Simply put, four tracks in, half the band start showing their limitations badly. Jon Squire and Ian Brown have done all they have to do, the tunes become samey (as signposted by 'Don't Stop''s direct reverse-gurgitation of 'Waterfall'), Brown's vocals attaining the same monotune-irritant value as that twat outta Blink 182, that same unlovely unlovable monotune he's been jiggling round ever since. Squire's goldmine simply runs dry and starts hacking up gunk — his imagination can't quite stretch, he sounds like he's chasing originality when clearly UNASHAMED rawk-pilfering (see the much better I reckon Second Coming) is his true forte.
Oddly enough, it's only those songs you've heard too many fucking times that actually rise out of the gruel — 'Made Of Stone' and 'I Am The Resurrection' are both way too bloody long, but at least swing with hooks — the rest ('Bye Bye Badman', 'Sugar Spun Sister', 'This Is The One') are way too dullasfuck to allow any kind of flow, intrigue or wonder to this supposed great debut, let alone explain why so many dads and dad's lads routinely vote this 'classic', hold this up as the Greatest British Yadayada of BlahBlah. Again, gotta admit — that veneration ain't the 'Roses fault, and Mani and Reni remain intriguing throughout. But for two whole thirds of this album they're an awesome heartbeat ill-served by their frontmen — something that becomes clear and calamitous on 'Shoot You Down' and 'Fools Gold' (yeah, it's the US version you're getting, like it or not).
Both songs emerge from rhythm-section jams, free floating ideas (in 'Fools Gold''s case perhaps from the 'Something's Burning' demo). One's full of space and impact, the other's busy and directed at the feet — both great grooves waiting on a vision, big open Kingston/Dusseldorf tings much better suited to hip-hop, to some real verbals, some real loops. Then look what the twats from Timperley slop on top: Brown's vocals sound like a first-go you'd ditch, Squire's attempts at Free-style silkiness and liquidity coming across way more like Reef-style lumpeness and flash. That horrible wah-wah and all those funkless chops became the bedrock of the next decade's appalling attempts for lad-rock to get 'dancey' — you can hear a whole flotilla of Kula Shakers and Ocean Colour Scenes listening attentively.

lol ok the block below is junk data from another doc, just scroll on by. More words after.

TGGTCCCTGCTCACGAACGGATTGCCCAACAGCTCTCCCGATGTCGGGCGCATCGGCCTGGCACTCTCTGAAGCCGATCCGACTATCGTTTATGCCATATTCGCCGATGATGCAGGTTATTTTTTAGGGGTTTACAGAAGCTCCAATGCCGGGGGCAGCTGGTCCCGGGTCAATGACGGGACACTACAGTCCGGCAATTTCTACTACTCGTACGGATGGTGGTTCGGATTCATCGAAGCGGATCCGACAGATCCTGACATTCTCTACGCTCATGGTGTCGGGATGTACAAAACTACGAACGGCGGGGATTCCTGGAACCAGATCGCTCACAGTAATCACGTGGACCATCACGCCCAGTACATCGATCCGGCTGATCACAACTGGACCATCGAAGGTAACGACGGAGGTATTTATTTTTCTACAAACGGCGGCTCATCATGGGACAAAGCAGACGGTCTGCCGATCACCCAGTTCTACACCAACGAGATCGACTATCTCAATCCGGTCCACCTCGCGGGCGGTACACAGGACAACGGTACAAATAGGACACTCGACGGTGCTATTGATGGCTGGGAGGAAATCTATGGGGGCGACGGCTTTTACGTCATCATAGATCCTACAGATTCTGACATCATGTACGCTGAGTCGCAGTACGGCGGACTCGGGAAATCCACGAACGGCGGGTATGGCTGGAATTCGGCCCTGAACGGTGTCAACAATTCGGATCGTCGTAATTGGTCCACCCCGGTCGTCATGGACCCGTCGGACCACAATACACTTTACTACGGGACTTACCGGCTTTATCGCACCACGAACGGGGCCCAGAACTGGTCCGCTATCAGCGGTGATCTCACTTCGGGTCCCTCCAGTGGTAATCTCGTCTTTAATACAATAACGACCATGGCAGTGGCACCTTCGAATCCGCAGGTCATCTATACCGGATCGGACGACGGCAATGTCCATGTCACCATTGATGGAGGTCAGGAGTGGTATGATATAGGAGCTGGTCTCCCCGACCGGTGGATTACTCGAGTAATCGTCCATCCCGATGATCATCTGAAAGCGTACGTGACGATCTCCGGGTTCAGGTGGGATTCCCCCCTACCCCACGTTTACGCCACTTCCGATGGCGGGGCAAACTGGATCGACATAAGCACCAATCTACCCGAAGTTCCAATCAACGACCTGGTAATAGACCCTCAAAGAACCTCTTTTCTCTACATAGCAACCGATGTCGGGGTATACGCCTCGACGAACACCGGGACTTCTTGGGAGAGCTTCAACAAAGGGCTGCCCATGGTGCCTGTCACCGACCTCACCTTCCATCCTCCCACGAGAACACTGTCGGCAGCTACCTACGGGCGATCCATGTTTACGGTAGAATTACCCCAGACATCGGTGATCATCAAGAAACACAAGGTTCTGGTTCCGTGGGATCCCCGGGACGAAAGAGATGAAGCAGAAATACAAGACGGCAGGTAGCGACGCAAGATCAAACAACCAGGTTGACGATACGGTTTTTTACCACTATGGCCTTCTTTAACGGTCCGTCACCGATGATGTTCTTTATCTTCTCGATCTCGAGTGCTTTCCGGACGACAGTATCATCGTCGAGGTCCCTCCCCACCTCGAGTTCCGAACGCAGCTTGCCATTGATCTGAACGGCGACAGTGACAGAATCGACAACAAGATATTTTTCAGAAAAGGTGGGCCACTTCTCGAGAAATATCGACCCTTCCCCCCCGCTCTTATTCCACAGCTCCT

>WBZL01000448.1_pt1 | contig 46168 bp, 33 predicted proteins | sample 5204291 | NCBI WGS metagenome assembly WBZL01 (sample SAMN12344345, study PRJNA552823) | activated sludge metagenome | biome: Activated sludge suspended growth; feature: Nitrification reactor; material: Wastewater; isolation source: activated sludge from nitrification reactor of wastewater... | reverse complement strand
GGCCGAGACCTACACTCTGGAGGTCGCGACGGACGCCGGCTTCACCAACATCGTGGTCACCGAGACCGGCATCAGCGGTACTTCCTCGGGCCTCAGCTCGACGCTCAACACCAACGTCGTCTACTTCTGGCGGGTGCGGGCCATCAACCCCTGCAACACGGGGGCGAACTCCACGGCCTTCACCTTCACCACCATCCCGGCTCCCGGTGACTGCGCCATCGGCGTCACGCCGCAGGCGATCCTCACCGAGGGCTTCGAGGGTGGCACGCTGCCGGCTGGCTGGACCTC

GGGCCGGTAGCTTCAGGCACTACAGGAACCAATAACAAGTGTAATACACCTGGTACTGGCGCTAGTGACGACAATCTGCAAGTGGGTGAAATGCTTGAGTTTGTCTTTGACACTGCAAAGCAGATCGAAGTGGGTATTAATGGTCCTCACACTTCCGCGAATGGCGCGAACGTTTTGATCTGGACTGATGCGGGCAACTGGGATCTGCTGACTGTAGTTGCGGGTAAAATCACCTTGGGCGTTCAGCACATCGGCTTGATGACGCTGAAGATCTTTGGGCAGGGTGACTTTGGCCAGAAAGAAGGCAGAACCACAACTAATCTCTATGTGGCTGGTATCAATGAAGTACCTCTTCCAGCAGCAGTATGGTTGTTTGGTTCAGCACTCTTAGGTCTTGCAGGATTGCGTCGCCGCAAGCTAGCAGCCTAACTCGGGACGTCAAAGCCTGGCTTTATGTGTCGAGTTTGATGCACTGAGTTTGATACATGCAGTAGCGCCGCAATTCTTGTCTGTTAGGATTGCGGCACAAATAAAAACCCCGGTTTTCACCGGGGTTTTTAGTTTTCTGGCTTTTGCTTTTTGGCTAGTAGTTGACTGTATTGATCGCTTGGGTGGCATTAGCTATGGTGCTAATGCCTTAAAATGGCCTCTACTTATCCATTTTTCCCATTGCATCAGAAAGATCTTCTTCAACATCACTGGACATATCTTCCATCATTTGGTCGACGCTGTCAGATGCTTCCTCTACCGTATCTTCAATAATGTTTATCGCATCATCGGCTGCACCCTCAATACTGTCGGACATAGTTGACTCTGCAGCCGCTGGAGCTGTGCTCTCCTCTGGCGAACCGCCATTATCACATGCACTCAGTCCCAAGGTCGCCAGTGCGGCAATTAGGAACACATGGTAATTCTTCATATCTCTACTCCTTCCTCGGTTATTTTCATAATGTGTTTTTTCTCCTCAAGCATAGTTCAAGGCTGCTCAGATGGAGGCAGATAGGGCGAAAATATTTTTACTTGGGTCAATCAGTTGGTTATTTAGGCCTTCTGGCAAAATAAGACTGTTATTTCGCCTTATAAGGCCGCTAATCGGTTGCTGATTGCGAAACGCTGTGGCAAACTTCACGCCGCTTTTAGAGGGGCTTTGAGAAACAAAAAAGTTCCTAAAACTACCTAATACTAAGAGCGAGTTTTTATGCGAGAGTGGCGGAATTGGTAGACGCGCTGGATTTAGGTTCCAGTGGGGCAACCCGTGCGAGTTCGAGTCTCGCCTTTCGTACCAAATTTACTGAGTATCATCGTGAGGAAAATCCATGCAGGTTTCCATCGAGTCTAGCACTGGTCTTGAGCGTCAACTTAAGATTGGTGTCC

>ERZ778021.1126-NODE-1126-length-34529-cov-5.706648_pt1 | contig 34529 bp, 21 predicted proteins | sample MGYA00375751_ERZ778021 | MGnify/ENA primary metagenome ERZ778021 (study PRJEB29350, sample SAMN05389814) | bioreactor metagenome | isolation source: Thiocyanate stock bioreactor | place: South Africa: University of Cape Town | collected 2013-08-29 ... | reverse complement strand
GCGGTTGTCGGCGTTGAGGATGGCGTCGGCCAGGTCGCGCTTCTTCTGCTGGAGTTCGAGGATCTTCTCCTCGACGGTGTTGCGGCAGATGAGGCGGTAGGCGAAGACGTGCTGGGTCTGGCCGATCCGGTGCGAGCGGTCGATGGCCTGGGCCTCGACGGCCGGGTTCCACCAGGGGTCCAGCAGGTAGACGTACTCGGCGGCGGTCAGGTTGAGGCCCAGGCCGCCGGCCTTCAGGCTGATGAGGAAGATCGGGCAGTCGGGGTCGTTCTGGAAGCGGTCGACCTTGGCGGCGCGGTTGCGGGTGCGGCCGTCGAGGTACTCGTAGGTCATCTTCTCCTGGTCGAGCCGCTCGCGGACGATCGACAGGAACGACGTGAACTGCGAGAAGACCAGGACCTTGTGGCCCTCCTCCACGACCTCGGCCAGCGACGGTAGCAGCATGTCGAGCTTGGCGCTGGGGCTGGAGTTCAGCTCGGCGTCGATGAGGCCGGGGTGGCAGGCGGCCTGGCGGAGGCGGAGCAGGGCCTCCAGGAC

On the cack second side of The Stone Roses, John Leckie's bigsound-cleanliness and echoey aftertaste really start to tickle the gullet, but in rendering Brown charmless and self-cornered, and Squire so monochrome and one-dimensional it's a production that's finally and damningly revealing, exposing tiny tired ideas in this big open hangar of sound. On such occasions, the demos are preferable, and you realise how this record hasn't so much been corrupted by its descendents as predestined that deterioration by its own sorry endings and fizzled-out fuses — this is a profoundly disatisfying clapped-out 'classic', a deeply disappointing 'essential' to anyone's collection.